The national celebration of Ted Williams’s birth a century ago proves that Americans long for their old-fashioned baseball heroes. Though the hitter’s .406 mark may never be eclipsed, some of the least-known periods of Williams’s military training reveal the core values and work ethic of the greatest hitter who ever lived.

During the Second World War hundreds of major-league baseball players paused their athletic careers to serve in the military. In today’s world, imagine if Mookie Betts, J.D. Martinez, and most of the Red Sox joined the service. By their side would be managers, coaches and staff who run Fenway Park, from ticket takers to concessionaires.

In 1942, Williams enlisted in the V-5 Naval Aviation Cadet Training Program. His goal was to join the ranks of America’s top gun pilots. When he left baseball at the end of the season, Williams channeled his passion into aviation and never looked back.

The greatest hitter who ever lived wrestled with a volcanic temper. Williams used epically profane language but he had a big heart. He was always worried about the kids who lacked the fiery passion that drove him.

By the time Williams celebrated his 25th birthday on August 30, 1943, he had just graduated from the toughest physical training program in the world for pilots. This 3 month course took place at the U.S. Navy Pre-Flight School in Chapel Hill, North Carolina. During this time Williams was grateful to the Navy for protecting him from reporters who scrutinized his every move. Within the confines of this base, officers and fellow cadets gave Williams a nickname that stuck with him throughout the war – “Regular Joe.”

As soon as he joined the Navy, Baseball’s most famous Regular Joe disappeared into a mix of aviation cadets. The former D-student at Hoover High studied constantly, mastering difficult courses like aerodynamics and physics. He hiked hundreds of miles through the woods in survival training. In turn, he shaved ten pounds off his string-bean frame at the North Carolina camp. Not much of a swimmer before the Navy, Williams jumped into pools lit with gasoline fires and gained the endurance to swim a mile. The hitter played on the Navy baseball team and missed dinner to take extra batting practice, swinging in the dark until his palms bled. Unbeknownst to his fans, Williams also made a name for himself as a boxer. He even gained the attention of a pre-flight coach who thought he had the potential to fight at Madison Square Garden.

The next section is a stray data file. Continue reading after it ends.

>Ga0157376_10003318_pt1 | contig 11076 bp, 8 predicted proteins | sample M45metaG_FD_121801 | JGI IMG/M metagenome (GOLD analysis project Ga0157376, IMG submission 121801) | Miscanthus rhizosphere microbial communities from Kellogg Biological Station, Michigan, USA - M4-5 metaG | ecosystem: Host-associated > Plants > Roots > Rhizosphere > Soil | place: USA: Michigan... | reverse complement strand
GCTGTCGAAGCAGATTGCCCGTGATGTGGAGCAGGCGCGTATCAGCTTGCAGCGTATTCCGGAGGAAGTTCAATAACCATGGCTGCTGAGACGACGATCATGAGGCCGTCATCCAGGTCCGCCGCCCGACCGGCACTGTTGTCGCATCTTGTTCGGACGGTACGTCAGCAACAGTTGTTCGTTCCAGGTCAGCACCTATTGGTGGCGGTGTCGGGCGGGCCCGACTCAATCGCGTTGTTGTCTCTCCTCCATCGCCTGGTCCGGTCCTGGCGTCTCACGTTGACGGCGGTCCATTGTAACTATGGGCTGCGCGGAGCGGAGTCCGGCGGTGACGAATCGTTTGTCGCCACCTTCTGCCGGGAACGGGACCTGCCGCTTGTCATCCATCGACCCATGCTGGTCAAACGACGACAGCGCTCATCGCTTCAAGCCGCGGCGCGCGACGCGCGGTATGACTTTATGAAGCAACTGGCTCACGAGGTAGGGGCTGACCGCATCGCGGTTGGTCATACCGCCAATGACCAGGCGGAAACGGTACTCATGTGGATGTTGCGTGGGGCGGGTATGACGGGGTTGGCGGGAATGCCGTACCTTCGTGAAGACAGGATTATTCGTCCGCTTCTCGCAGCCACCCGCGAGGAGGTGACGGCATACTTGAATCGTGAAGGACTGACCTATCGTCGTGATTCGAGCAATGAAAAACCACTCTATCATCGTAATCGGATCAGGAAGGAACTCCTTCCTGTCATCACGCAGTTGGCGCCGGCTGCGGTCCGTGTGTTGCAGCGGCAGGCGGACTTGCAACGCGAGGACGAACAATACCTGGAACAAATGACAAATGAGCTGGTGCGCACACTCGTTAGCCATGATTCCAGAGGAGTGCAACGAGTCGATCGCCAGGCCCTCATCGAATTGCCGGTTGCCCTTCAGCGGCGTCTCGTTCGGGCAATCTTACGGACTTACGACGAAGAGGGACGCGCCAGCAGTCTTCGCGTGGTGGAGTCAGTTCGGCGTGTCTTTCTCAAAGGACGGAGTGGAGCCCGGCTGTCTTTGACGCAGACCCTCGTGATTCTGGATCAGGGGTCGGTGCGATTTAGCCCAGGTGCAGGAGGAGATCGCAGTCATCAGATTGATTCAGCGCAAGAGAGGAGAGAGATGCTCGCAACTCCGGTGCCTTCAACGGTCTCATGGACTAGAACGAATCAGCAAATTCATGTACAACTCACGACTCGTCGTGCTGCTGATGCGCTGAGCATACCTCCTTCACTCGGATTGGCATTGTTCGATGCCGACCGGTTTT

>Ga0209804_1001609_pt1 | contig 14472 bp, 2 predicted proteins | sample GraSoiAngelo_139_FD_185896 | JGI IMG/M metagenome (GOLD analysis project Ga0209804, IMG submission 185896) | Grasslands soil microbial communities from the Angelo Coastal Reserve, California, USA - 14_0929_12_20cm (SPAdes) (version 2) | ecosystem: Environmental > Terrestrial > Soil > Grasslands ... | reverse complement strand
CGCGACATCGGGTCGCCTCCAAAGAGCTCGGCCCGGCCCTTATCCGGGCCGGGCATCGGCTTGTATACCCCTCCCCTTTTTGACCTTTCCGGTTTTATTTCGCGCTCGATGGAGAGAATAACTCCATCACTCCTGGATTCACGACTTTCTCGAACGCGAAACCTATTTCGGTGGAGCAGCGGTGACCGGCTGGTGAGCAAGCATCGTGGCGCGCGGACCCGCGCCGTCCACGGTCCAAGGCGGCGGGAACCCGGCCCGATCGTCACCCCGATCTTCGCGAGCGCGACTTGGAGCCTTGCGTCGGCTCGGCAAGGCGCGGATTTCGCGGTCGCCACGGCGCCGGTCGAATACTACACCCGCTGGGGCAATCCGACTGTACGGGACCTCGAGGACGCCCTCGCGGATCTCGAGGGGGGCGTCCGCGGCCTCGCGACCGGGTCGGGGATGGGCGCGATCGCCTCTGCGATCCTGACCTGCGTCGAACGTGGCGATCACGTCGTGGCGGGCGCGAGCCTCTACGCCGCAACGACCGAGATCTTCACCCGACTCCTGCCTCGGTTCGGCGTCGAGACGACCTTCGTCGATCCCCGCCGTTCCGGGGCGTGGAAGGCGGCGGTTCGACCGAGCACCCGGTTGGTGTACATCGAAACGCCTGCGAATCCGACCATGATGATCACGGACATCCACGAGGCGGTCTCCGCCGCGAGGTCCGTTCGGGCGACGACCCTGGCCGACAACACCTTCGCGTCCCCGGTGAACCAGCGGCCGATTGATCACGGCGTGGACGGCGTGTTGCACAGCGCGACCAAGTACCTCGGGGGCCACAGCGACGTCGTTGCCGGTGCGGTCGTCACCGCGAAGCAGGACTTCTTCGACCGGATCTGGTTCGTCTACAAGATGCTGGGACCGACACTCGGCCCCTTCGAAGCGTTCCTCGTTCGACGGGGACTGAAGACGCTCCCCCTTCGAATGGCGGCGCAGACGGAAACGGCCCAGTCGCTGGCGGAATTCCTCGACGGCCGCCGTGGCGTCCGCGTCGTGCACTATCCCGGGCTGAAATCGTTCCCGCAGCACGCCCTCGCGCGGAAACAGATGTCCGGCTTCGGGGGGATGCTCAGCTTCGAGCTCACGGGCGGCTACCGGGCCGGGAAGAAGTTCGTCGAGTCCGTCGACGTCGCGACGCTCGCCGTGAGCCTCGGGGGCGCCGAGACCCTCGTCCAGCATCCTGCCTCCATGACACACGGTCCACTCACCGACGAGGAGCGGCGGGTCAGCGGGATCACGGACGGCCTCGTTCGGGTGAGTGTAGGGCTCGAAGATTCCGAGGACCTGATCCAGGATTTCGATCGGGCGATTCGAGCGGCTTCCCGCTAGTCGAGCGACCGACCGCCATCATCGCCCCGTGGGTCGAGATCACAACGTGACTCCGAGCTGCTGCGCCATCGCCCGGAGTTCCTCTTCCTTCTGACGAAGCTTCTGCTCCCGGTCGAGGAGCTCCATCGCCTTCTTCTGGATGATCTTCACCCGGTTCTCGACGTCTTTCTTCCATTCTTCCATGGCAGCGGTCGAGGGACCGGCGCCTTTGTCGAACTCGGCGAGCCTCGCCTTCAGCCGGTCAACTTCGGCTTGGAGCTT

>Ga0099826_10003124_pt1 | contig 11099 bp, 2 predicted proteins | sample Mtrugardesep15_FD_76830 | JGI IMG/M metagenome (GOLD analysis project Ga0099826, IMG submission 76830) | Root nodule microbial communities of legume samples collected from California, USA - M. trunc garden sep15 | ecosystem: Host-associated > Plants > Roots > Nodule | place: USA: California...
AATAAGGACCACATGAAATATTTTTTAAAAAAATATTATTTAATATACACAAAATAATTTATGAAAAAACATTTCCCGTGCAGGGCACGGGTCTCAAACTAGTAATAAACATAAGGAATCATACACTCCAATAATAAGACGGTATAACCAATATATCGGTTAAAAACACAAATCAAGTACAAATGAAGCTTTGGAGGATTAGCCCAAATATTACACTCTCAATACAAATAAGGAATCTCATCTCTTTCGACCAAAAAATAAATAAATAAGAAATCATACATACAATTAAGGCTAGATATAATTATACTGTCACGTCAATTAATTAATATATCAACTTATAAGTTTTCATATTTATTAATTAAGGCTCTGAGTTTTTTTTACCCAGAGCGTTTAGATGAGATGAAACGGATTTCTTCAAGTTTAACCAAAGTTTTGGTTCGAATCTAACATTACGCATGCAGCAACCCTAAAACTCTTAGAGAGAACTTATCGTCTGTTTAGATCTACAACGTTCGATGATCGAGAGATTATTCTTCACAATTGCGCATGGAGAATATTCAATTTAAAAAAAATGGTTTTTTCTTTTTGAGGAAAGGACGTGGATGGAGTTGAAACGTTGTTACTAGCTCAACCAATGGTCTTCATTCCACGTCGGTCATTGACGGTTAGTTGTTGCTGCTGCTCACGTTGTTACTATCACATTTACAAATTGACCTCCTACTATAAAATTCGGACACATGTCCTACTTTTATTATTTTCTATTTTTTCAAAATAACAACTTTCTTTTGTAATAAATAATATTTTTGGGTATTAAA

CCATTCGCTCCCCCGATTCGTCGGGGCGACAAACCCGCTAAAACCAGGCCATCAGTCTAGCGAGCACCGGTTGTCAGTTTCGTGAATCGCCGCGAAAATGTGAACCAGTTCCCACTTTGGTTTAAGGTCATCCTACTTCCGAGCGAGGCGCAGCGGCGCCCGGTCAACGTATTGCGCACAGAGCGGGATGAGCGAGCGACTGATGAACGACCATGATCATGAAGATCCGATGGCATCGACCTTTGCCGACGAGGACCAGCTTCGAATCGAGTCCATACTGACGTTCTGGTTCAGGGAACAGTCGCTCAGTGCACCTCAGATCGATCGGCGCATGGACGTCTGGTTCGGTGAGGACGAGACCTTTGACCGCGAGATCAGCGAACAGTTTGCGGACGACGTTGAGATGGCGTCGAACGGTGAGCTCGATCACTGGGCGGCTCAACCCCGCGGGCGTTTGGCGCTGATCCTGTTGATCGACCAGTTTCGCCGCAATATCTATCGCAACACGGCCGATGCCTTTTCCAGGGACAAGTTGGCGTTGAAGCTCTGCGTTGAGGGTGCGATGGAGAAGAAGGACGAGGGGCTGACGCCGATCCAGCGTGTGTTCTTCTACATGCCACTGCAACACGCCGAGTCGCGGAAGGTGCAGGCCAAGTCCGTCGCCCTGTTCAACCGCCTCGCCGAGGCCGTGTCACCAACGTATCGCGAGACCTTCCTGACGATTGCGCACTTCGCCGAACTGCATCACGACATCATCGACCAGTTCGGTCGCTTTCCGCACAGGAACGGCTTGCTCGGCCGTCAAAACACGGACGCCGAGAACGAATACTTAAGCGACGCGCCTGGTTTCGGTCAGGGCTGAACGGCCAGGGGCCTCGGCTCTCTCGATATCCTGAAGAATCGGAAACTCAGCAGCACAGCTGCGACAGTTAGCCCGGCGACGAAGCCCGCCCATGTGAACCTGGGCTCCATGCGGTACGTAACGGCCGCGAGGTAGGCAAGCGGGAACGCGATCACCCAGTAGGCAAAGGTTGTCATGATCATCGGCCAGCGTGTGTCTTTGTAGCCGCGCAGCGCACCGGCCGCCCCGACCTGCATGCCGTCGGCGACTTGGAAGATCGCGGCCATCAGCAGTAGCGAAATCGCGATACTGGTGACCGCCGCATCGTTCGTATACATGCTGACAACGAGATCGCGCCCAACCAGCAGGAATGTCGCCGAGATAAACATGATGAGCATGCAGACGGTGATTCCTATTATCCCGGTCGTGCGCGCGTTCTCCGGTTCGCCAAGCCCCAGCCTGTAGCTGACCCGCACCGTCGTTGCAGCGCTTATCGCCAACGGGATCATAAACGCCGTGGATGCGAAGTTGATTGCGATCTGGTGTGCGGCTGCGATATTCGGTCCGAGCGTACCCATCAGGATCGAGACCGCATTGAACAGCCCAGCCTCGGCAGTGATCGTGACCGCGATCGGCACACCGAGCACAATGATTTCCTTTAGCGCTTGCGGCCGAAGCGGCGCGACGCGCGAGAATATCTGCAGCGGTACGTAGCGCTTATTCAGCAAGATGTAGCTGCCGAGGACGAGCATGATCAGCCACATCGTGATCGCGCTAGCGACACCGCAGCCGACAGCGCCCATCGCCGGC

Williams paid attention to the little things that say “I care,” such as making his bed and polishing his boots. He mopped floors without complaint, and never received a demerit for foul language or disrespect.

Rare image of a hand-drawn sketch by Ted Williams during aviation training at Bunker Hill Naval Air Station. Circa 1943. Composite image of Williams also provided by the National Archives and Records Administration, (NARA) St. Louis.

After a short hiatus Williams shipped into Bunker Hill Naval Air Station on September 10, 1943. Nicknamed the USS Cornfield, Williams perfected his takeoffs and landings at this rural Indiana base, becoming one with the plane. Baseball’s Regular Joe finished his course work two weeks early, graduating at the top of his class. When Williams left for Pensacola, Florida, on December 6 to earn his golden wings he was one of the most respected men on base.

Right Stuff Values

The Splendid Splinter was unapologetic about the raw ambition forged as a lonely kid on San Diego’s sandlots. Passion drove his desire for perfection in every pursuit—from hitting to fly casting to his proudest pursuit as a Marine fighter pilot, where he served as John Glenn’s wingman in Korea.

Glenn trained in the same aviation program as Williams, becoming a Navy V-5 recruiter in 1942. When Esquire magazine shadowed Lt. Glenn on a recruiting tour, the reporter mentioned the right “stuff” traits that the flight board looked for—intangible, intrinsically rooted values that make a naval aviator. The words fearless, humble, loyal, and respectful come to mind.

Candidates selected for the program were modest, squared-away guys who never bragged about their achievements and were not afraid to fail. The aspiring young fighter pilots like Williams also had passion and shared a deep respect for country—core values that ultimately won the war.

Anne R. Keene is the author of The Cloudbuster Nine, The Untold Story of Ted Williams and the Baseball Team That Helped Win WWII. Today, fewer than 45 major-league World War II veterans remain with us, representing a generation of players who paused their baseball careers to serve their country.